Power Hitter Profile: Ken Aagaard — Network Executive, Part-Time Consultant, Full-Time Early Adopter

Over a long and successful career, Ken Aagaard has held numerous titles with multiple broadcasters, but his commitment to sports production has never wavered. Currently EVP of operations and production services for CBS Sports, he knew from an early age that he wanted to work in sports. Now in his 42nd year in the business, he has worked for every major network on nearly every sport, and he knows just how lucky he is to have his own dream job.

A Very Early Adopter
Aagaard grew up in Chicago and, at age 5, was already turning down the sound on his black-and-white television set so that he could do his own play-by-play for Cubs and White Sox games.

“I always wanted to be in sports broadcasting,” Aagaard says. “In high school and college, I did play-by-play as an announcer. I was really lucky that I knew exactly what I wanted to do. I never wavered from that.”

After graduating from the University of Iowa in 1969, Aagaard worked as an operations director at WMAQ-TV Chicago, an NBC affiliate. He counts his years in the business from his first day at WMAQ, April 25, 1969.

During his time at WMAQ, he worked on multiple sports broadcasts because much of the commercial coordination for broadcasts like Monday Night Baseball and NFL football was done from the NBC network’s closest owned-and-operated station.

Hitting the Road
In the 1970s, NBC routinely reached out to its owned-and-operated stations to fill summer relief positions at its New York headquarters. In ’77, the network recognized Aagaard’s work at WMAQ and offered him a position in management during summer relief. In 1978, he became a permanent fixture at NBC, working in broadcast-operations control before being named VP of operations for NBC Sports in 1983.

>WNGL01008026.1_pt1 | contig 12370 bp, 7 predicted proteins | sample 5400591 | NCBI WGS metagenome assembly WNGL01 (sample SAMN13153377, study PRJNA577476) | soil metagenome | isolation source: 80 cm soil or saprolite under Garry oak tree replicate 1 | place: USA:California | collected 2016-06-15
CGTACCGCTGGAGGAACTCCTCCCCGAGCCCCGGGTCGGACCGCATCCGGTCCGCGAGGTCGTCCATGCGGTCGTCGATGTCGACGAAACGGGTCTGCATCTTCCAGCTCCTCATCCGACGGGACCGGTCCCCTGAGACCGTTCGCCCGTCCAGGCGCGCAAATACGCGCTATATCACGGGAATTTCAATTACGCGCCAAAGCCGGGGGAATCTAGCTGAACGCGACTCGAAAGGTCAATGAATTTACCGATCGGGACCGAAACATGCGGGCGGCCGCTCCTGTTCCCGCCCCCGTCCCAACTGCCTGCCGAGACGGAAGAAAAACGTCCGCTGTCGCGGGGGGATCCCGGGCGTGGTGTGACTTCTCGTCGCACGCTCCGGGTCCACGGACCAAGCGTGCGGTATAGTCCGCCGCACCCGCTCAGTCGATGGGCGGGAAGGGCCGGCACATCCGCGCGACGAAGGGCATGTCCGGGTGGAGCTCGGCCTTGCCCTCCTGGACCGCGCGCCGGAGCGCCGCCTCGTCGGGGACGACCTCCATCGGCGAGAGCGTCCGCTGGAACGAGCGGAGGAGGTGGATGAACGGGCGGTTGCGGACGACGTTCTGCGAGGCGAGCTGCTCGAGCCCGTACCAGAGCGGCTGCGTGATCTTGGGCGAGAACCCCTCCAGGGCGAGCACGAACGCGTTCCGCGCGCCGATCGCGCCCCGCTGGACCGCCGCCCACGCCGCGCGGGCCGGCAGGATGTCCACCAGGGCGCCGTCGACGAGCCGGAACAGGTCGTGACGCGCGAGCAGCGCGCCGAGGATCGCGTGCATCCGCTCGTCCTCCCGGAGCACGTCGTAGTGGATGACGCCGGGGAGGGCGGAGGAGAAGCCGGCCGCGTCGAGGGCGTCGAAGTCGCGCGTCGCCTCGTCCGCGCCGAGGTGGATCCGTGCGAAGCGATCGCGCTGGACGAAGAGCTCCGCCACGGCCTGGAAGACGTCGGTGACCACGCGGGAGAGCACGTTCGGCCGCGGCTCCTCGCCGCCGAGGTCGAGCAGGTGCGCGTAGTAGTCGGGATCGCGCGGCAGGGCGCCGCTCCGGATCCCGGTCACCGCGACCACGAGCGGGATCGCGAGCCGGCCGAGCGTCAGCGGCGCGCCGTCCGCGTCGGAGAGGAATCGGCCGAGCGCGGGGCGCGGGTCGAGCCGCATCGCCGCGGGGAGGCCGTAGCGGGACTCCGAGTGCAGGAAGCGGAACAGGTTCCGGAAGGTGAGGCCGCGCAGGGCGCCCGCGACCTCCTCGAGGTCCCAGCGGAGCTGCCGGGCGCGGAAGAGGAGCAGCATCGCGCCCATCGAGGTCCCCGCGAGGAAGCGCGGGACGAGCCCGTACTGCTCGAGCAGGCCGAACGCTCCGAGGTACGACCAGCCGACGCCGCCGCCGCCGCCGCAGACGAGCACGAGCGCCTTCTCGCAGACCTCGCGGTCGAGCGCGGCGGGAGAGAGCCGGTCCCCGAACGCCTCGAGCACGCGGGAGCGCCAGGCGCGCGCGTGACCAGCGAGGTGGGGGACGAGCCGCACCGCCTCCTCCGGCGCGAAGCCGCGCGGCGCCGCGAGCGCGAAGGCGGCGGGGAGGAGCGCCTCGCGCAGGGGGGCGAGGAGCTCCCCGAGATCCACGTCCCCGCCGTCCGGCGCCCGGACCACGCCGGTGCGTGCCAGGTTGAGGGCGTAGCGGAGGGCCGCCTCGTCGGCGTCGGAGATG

“The thing that really made it lucky for me when I came to New York is, I started to travel and do a lot of remote sports,” Aagaard explains. “I got to work on Wimbledon, the French Open, boxing all over Europe and Africa, the World Series, and Super Bowls.”

To date, he has worked 18 Super Bowls, five World Series, a half dozen Wimbledons and French Opens, and three Olympics, including the 1988 Games in Seoul, where he was VP of operations for NBC Olympics. Still, his most memorable event is nothing as high-profile as a World Series or a Super Bowl but rather the 1994 World Equestrian Games in The Hague, Netherlands.

“I worked on the world championships of the World Equestrian Games, and I basically was everything from the executive producer on,” he explains. “It was something that was totally foreign to me. We had to make it up as we went along, and I had a blast doing it. I ended up having more fun producing that show than I ever would have thought.”

For that event, Aagaard worked side by side with NBC VP of Broadcasting Jack Weir, one of his mentors at the network. Weir had an affinity for equestrian events and brought Aagaard over to work the event with him.

“From an operations point of view, Jack was a complete innovator,” Aagaard says. “He never got the credit that he should have for all of the work that he did. As an operations guy, he was very important in my career because he taught me so much.”

Mentors Along the Way
In addition to guidance from Weir, Aagaard considers himself blessed to have had multiple mentors throughout his career. Also at NBC, producer/director Don Ohlmeyer was a key figure in teaching Aagaard what was important in television production.

“Don was exceedingly important in my career and really made me learn television the hard way,” Aagaard says. “Nothing was ever easy. If there was a problem, Don was always the one who said, ‘If it was easy, I would do it myself.’ Don made all of us do a lot more than we thought we could do ourselves. He was very instrumental in my career.”

ABC Sports Executive Producer Geoff Mason was another figure central to Aagaard’s success.

“He was the one that made me and [current CBS President of News and Sports] Sean McManus vice presidents on the same day at NBC in 1983,” Aagaard explains. “I’ve been working with Geoff for a lot of years, and he’s been very important to my growth in the industry.”